• Many insurance companies pay for the surgical procedure and some pay for the processor.
  • BAHA can be worn by patients of all ages who require this type of hearing solution.
Woman with cochlear implant holding remote control

Cochlear Implants

A cochlear implant is an electronic medical device that replaces the function of the damaged inner ear. Unlike hearing aids, which make sounds louder, cochlear implants do the work of damaged parts of the inner ear (cochlea) to provide sound signals to the brain.

Cochlear implants systems consist of both internal and external components. The internal device is surgically implanted and requires an external sound processor to function. The sound processor can be worn at ear level and consists of a microphone, processor, and transmitting coil that connects with the internal device on the scalp behind the ear.

Boy with cochlear implant watching TV with his mother

Cochlear implants can help people who:

  • Have moderate to profound hearing loss in both ears
  • Receive little or no benefit from appropriately fit hearing aids

Once candidacy is determined, the patient is scheduled for a medical consultation with our cochlear implant surgeon, Benjamin J. Copeland, M.D., Ph.D. Dr. Copeland may require additional diagnostic tests to determine the status of the inner ear.

Man playing with his son

What to Expect:

Cochlear implant surgery is typically an outpatient procedure, performed under general anesthesia. It lasts approximately one hour. During the procedure, the surgeon exposes the mastoid bone behind the ear canal and drills a small channel to the inner ear. The electrodes are threaded into the inner ear and the receiver coil is placed in the bone behind the ear. The skin is closed over the receiver/stimulator. A pressure bandage is placed to reduce swelling around the incision.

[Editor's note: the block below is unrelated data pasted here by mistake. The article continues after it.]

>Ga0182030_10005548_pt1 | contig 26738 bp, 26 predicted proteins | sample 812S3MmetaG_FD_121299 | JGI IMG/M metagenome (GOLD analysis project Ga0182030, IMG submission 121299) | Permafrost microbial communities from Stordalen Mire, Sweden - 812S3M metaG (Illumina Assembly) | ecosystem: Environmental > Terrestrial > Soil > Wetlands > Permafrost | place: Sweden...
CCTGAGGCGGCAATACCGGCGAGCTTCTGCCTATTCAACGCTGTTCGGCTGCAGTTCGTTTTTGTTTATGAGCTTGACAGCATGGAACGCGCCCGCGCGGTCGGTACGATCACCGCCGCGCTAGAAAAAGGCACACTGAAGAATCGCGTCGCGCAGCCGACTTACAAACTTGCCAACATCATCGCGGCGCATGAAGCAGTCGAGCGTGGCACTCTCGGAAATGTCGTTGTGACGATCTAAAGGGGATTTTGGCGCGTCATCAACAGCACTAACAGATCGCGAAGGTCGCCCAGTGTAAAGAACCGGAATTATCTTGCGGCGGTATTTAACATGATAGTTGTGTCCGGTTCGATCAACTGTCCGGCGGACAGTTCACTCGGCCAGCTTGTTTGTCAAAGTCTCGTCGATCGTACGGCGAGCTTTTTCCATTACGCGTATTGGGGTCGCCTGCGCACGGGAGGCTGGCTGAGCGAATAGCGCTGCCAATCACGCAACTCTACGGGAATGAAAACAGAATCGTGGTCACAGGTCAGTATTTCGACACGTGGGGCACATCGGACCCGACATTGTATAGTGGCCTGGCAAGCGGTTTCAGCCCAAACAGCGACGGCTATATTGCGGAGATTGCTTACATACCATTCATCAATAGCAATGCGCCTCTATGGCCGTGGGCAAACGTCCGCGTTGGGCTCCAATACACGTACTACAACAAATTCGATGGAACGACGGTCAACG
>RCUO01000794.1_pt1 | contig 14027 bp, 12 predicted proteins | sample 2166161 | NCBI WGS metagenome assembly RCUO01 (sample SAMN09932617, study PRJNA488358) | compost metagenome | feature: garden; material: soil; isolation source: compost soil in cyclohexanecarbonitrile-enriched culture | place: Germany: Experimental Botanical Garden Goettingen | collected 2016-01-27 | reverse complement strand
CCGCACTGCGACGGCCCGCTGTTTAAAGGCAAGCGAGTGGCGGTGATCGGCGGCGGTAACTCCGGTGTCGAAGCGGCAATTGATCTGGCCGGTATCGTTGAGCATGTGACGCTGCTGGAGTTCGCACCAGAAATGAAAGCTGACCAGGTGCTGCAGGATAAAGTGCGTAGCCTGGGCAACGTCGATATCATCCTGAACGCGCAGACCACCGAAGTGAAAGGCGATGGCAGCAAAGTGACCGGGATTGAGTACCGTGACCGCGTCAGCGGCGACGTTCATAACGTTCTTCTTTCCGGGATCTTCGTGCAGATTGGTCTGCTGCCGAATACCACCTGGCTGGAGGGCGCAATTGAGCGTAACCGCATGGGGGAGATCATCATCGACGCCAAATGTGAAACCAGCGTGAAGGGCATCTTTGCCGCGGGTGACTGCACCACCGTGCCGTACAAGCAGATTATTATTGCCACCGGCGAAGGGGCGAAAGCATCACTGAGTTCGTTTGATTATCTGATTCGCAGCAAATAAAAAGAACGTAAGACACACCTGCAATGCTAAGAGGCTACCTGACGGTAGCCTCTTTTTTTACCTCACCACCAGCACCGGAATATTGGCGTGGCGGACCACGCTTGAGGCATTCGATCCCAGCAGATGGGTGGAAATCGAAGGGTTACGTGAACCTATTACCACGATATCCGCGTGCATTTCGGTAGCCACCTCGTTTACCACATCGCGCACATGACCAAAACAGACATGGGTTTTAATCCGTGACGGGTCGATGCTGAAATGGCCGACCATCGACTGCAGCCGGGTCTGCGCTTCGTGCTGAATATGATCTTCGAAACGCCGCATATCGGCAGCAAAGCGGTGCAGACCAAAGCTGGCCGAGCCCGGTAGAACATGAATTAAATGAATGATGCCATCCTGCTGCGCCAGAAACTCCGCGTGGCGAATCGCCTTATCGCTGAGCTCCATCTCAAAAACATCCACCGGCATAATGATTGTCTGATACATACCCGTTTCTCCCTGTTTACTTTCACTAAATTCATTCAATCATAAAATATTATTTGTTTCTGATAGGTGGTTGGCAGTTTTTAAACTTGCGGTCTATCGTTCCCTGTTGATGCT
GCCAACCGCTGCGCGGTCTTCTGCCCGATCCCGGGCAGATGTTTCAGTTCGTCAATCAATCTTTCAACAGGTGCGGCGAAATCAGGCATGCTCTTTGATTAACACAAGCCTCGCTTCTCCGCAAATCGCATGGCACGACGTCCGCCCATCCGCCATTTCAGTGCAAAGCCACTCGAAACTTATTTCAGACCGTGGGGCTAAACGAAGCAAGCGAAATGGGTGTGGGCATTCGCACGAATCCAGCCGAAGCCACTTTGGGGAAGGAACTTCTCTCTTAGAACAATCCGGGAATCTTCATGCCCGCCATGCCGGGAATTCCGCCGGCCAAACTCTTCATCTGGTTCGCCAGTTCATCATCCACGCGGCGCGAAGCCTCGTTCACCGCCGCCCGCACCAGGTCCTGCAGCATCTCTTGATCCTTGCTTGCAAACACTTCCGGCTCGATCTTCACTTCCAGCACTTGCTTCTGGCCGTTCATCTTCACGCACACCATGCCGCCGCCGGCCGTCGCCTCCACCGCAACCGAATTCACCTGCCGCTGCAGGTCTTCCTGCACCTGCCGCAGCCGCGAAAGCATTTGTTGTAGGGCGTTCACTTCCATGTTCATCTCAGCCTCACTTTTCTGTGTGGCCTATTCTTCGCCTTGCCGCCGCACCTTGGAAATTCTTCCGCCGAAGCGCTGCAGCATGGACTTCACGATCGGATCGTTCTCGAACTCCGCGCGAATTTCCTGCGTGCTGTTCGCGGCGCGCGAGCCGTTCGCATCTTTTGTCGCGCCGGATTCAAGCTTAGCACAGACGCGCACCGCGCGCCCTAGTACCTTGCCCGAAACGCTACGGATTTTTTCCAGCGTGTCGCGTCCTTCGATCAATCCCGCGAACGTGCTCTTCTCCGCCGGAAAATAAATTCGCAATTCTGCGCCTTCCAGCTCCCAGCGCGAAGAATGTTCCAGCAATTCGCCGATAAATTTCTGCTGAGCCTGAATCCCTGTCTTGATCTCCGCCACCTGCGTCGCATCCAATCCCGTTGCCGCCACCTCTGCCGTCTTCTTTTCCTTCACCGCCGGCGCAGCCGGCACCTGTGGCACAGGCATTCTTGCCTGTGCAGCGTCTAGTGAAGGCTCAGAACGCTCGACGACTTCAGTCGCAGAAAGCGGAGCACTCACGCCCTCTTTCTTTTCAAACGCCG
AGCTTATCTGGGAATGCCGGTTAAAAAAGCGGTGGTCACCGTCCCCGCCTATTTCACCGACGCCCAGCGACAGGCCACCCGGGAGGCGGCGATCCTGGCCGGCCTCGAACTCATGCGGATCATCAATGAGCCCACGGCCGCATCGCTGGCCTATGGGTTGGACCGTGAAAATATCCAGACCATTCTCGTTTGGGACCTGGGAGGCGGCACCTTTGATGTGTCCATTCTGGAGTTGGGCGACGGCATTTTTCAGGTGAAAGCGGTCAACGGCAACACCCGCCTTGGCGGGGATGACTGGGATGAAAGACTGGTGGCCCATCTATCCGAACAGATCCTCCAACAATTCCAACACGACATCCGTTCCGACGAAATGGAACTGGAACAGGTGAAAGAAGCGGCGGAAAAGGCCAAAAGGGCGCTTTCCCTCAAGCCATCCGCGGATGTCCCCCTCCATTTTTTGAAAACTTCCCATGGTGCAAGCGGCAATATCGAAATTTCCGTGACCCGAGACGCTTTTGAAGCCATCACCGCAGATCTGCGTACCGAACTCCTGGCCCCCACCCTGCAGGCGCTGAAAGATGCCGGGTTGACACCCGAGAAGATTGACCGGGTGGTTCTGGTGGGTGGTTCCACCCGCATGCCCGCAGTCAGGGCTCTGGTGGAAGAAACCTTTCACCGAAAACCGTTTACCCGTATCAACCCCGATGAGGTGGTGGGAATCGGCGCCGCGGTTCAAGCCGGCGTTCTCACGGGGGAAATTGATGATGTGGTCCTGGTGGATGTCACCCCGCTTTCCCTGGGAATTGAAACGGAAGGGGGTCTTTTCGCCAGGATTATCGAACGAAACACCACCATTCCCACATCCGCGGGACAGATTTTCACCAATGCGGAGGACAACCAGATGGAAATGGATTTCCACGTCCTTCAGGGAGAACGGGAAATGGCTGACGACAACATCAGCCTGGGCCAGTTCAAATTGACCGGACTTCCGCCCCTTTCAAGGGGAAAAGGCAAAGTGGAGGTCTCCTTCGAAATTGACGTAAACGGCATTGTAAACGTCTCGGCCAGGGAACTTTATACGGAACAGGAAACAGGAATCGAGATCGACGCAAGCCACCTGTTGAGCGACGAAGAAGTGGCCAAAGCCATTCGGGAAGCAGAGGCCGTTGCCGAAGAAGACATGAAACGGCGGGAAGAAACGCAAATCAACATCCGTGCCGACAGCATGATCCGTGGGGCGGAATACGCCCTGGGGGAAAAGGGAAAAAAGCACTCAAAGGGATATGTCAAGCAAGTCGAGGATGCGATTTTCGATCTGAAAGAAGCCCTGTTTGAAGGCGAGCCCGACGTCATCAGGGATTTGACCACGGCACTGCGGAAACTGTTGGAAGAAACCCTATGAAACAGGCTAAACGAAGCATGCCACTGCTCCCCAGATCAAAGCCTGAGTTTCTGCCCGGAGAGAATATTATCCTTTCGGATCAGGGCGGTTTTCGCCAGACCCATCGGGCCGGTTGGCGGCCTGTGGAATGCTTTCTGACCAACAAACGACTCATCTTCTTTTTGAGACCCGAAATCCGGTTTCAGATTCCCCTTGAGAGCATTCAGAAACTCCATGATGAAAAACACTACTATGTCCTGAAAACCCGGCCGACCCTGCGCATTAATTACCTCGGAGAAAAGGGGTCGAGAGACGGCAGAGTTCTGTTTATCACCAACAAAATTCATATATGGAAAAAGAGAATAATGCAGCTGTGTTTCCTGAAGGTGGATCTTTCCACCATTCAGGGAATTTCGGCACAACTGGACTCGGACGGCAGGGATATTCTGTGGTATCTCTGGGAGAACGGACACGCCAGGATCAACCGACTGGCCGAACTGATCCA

After surgery, you’ll need to allow two to three weeks for healing.  After everything is healed, “fitting” the external parts takes place. During the initial activation, the headpiece and microphone are placed over the implant. The speech processor is connected to the headpiece and the audiologist’s computer. The audiologist activates the electrodes individually and the cochlear implant user indicates when sound is detected and when it is comfortably loud. These measurements are used to program or “MAP” the speech processor for the implant recipient. Subsequent programming and evaluations are completed as recommended by the cochlear implant audiologist.